Endocrine system. The endocrine glands and major hormones they secrete are listed with their locations. In parentheses are shown other organs, including the heart, kidney, thymus, gut, and gonads, which contain endocrine cells and have important endocrine functions. In addition, many widely distributed tissues and cells throughout the body have endocrine functions but are not shown here. These include adipose cells, which secrete the hormone leptin, and vascular endothelial cells, which produce polypeptides called endothelins, which promote vasoconstriction. (Reproduced with permission from McKinley M, O’Loughlin V.D. Human Anatomy. 2nd ed. New York: McGraw-Hill, 2004 (+++Figure 20-1).)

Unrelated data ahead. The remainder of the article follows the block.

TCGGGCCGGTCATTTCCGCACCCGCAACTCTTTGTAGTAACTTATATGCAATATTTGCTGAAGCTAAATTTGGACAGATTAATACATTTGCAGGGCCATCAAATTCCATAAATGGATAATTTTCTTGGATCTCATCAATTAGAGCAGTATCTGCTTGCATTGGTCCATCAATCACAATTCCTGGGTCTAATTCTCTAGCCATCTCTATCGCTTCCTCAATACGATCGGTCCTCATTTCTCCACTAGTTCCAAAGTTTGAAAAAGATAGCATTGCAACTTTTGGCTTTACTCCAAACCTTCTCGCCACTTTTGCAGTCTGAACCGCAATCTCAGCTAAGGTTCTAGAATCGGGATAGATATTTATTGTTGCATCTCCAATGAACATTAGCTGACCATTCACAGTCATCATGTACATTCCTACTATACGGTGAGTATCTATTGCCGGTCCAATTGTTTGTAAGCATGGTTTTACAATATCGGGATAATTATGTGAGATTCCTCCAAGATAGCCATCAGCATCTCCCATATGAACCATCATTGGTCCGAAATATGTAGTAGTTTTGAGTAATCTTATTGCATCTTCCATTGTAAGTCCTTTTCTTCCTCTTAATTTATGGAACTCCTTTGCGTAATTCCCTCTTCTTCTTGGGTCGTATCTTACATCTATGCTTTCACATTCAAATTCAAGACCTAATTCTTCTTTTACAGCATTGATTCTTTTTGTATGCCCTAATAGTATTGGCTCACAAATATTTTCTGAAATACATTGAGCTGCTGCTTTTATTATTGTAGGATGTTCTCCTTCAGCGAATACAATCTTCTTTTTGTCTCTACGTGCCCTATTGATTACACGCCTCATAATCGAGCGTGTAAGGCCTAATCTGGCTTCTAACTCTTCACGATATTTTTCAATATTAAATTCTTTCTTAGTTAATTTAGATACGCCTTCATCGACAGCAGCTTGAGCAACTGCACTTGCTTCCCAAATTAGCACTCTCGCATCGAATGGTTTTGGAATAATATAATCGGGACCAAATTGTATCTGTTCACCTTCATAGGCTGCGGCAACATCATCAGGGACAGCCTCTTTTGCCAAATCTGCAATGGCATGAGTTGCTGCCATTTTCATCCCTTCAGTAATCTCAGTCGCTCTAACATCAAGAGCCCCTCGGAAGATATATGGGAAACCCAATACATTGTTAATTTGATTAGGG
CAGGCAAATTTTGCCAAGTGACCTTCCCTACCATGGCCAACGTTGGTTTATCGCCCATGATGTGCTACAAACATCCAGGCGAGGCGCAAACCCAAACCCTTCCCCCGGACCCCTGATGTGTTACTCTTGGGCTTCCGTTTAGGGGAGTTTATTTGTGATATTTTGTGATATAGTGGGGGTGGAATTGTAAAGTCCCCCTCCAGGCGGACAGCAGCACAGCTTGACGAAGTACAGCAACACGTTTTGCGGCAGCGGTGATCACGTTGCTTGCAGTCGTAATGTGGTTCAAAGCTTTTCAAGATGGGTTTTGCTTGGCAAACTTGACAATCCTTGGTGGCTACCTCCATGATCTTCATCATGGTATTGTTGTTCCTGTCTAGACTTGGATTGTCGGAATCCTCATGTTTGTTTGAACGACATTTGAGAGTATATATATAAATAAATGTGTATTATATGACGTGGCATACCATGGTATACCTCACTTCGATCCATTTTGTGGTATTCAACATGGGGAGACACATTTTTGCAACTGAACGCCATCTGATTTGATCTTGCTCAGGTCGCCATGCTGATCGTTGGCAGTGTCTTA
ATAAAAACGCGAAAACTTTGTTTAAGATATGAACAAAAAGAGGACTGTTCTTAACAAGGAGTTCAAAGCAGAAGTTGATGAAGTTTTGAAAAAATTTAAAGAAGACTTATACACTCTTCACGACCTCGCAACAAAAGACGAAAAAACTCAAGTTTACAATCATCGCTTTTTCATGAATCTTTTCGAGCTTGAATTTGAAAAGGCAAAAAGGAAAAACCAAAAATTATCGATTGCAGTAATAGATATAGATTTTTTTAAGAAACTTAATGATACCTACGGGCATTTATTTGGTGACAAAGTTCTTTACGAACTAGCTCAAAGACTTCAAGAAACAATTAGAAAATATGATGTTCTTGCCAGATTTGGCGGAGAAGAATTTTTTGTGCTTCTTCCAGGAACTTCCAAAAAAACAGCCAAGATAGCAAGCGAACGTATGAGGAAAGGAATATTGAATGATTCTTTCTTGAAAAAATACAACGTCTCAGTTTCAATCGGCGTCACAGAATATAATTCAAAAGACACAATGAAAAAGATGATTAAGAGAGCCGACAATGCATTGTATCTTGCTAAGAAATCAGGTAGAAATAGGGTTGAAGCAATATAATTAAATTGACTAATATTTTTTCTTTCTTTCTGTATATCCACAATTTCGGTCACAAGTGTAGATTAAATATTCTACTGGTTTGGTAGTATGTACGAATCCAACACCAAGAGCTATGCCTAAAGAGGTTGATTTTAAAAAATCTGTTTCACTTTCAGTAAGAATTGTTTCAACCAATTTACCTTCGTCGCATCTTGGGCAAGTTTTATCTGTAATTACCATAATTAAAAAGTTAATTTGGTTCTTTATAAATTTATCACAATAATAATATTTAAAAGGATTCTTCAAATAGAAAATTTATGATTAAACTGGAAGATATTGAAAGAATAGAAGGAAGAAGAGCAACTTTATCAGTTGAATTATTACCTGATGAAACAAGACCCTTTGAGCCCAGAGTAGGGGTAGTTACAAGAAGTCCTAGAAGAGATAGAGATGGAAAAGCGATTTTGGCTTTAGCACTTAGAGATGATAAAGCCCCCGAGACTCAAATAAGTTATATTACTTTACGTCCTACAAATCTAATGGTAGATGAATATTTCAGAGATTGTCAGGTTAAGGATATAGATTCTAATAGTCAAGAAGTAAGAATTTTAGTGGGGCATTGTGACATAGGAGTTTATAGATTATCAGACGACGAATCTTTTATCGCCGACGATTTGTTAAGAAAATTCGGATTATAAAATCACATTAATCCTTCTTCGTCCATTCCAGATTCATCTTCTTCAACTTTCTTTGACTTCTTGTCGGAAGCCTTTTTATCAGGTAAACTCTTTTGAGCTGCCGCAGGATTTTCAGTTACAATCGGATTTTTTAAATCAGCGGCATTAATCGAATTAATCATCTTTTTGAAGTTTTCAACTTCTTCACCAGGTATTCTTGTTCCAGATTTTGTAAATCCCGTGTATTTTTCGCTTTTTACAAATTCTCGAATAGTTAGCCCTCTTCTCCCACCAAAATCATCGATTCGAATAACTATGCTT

The hypothalamus serves as a link between the CNS and the endocrine system. The pituitary gland, also known as the hypophysis, is located beneath the hypothalamus in the bony sella turcica. Structurally, the pituitary can be divided into the anterior (adenohypophysis) and posterior (neurohypophysis) sections. The anterior pituitary is further subdivided into the pars distalis (accounting for the bulk of the region), pars tuberalis, and pars intermedia (Figure 15-2). Within the hypothalamus, hypophysiotropic neurons secrete specific factors that travel via the adenohypophyseal portal system to the anterior pituitary where they bind to receptors to either stimulate or inhibit the secretion of the five major anterior pituitary hormones. In addition, neurons located primarily in the supraoptic and paraventricular nuclei of the hypothalamus secrete vasopressin and oxytocin from axons extending into the neurohypophysis.